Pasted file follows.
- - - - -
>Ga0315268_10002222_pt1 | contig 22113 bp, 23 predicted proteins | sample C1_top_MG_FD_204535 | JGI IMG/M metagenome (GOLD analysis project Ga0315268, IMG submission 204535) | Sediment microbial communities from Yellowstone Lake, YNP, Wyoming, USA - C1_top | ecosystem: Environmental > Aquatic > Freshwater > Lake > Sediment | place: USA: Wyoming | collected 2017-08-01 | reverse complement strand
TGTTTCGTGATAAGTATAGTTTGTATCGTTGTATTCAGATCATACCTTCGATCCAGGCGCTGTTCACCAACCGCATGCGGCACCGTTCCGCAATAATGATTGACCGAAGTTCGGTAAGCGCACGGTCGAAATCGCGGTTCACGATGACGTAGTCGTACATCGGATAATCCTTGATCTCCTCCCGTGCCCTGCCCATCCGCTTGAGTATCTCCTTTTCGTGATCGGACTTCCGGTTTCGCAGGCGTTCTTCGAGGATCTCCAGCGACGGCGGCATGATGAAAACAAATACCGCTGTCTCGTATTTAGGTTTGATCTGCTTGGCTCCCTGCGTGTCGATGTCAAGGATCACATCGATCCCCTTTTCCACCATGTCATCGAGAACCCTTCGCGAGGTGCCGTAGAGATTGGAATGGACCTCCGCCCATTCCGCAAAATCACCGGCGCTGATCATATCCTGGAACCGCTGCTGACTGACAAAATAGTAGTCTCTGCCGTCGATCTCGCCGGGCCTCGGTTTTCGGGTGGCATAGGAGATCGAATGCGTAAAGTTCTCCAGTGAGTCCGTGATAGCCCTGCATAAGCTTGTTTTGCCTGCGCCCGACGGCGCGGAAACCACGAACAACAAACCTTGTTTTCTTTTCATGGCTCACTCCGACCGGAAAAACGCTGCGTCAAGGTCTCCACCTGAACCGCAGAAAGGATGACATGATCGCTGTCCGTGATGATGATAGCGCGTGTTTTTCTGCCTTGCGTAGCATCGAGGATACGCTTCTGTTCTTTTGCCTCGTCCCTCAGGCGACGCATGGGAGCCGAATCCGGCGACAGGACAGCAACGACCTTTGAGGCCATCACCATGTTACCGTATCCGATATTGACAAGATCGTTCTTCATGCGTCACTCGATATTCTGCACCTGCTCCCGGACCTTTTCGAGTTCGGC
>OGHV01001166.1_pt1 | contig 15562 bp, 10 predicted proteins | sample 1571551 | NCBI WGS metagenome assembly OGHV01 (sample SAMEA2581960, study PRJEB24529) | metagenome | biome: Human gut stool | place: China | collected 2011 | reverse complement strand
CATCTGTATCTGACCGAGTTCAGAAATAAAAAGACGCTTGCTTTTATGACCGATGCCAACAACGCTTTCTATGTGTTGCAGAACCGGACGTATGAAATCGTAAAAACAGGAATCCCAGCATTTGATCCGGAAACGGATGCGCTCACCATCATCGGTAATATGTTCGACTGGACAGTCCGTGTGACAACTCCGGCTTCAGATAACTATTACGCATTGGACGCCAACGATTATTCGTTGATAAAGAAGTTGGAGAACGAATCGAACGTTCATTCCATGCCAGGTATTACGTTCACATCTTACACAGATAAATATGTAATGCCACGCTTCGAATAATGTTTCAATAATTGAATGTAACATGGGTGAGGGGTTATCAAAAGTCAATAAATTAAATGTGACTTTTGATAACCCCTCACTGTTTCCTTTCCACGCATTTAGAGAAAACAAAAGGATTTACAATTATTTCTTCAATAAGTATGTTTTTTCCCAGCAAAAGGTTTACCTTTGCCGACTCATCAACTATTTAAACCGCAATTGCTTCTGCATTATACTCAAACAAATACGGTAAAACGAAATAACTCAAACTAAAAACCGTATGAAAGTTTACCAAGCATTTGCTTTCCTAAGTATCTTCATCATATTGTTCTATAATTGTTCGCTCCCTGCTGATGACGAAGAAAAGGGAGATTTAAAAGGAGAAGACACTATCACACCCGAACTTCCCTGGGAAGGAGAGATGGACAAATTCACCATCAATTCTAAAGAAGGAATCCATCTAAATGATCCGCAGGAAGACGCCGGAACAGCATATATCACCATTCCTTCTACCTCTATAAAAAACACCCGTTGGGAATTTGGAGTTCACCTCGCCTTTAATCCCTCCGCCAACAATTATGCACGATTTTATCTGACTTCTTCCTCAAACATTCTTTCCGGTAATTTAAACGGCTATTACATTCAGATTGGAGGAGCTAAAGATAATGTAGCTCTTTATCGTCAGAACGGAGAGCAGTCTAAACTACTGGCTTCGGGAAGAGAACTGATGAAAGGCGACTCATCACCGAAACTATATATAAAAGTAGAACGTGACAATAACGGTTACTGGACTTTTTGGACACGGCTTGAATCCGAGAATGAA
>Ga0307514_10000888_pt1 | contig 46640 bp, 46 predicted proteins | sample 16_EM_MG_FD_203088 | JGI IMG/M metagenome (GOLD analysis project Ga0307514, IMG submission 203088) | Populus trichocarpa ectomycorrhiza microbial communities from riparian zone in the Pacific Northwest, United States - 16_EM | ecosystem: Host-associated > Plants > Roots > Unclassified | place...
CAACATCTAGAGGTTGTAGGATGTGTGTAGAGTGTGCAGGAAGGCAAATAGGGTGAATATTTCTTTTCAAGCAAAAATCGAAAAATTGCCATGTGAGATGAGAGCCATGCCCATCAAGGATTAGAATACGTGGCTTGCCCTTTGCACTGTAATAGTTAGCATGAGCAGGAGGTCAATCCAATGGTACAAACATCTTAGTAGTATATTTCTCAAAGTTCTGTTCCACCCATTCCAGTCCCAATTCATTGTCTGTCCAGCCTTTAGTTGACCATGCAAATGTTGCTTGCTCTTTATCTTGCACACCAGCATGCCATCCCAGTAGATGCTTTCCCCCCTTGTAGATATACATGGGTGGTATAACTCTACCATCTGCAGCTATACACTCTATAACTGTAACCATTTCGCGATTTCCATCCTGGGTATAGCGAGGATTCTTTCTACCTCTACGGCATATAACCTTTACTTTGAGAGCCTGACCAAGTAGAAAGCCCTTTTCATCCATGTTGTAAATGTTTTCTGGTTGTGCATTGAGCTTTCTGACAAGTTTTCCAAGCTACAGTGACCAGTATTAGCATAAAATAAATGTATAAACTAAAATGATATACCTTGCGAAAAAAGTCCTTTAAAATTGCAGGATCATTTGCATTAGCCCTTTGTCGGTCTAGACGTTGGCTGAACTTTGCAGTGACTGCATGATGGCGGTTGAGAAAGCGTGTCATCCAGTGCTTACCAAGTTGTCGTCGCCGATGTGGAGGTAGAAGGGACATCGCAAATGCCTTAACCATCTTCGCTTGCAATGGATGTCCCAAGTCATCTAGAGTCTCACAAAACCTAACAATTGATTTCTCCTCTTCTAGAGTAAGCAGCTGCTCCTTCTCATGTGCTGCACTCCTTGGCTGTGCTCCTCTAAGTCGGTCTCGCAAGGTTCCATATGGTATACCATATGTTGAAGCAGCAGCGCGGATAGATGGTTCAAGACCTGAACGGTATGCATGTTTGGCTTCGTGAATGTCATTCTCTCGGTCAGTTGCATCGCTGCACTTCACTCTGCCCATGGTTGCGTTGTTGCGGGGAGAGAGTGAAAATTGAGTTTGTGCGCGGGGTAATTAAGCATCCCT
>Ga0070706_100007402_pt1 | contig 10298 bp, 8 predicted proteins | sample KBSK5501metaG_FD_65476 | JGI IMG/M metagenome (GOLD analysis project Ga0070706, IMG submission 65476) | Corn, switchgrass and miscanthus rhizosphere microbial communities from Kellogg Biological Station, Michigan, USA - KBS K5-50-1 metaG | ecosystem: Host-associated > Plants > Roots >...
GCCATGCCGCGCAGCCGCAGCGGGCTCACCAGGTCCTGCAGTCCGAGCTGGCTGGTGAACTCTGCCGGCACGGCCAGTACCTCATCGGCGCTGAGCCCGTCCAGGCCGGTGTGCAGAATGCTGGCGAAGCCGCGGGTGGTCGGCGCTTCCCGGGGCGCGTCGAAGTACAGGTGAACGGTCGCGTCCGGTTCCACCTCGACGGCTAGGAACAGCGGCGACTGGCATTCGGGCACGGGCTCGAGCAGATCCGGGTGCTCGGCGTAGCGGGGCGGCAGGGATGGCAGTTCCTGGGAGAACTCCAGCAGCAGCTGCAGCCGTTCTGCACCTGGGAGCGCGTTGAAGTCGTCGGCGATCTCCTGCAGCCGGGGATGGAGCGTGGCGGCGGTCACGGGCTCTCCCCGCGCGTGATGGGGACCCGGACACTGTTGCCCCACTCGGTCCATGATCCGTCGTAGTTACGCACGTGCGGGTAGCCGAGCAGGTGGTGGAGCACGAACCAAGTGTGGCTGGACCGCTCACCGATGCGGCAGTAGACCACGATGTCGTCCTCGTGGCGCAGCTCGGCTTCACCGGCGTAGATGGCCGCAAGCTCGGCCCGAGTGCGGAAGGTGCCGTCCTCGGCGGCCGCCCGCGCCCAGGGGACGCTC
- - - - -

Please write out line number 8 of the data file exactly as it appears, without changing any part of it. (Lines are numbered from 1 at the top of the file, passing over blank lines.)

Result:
GCCATGCCGCGCAGCCGCAGCGGGCTCACCAGGTCCTGCAGTCCGAGCTGGCTGGTGAACTCTGCCGGCACGGCCAGTACCTCATCGGCGCTGAGCCCGTCCAGGCCGGTGTGCAGAATGCTGGCGAAGCCGCGGGTGGTCGGCGCTTCCCGGGGCGCGTCGAAGTACAGGTGAACGGTCGCGTCCGGTTCCACCTCGACGGCTAGGAACAGCGGCGACTGGCATTCGGGCACGGGCTCGAGCAGATCCGGGTGCTCGGCGTAGCGGGGCGGCAGGGATGGCAGTTCCTGGGAGAACTCCAGCAGCAGCTGCAGCCGTTCTGCACCTGGGAGCGCGTTGAAGTCGTCGGCGATCTCCTGCAGCCGGGGATGGAGCGTGGCGGCGGTCACGGGCTCTCCCCGCGCGTGATGGGGACCCGGACACTGTTGCCCCACTCGGTCCATGATCCGTCGTAGTTACGCACGTGCGGGTAGCCGAGCAGGTGGTGGAGCACGAACCAAGTGTGGCTGGACCGCTCACCGATGCGGCAGTAGACCACGATGTCGTCCTCGTGGCGCAGCTCGGCTTCACCGGCGTAGATGGCCGCAAGCTCGGCCCGAGTGCGGAAGGTGCCGTCCTCGGCGGCCGCCCGCGCCCAGGGGACGCTC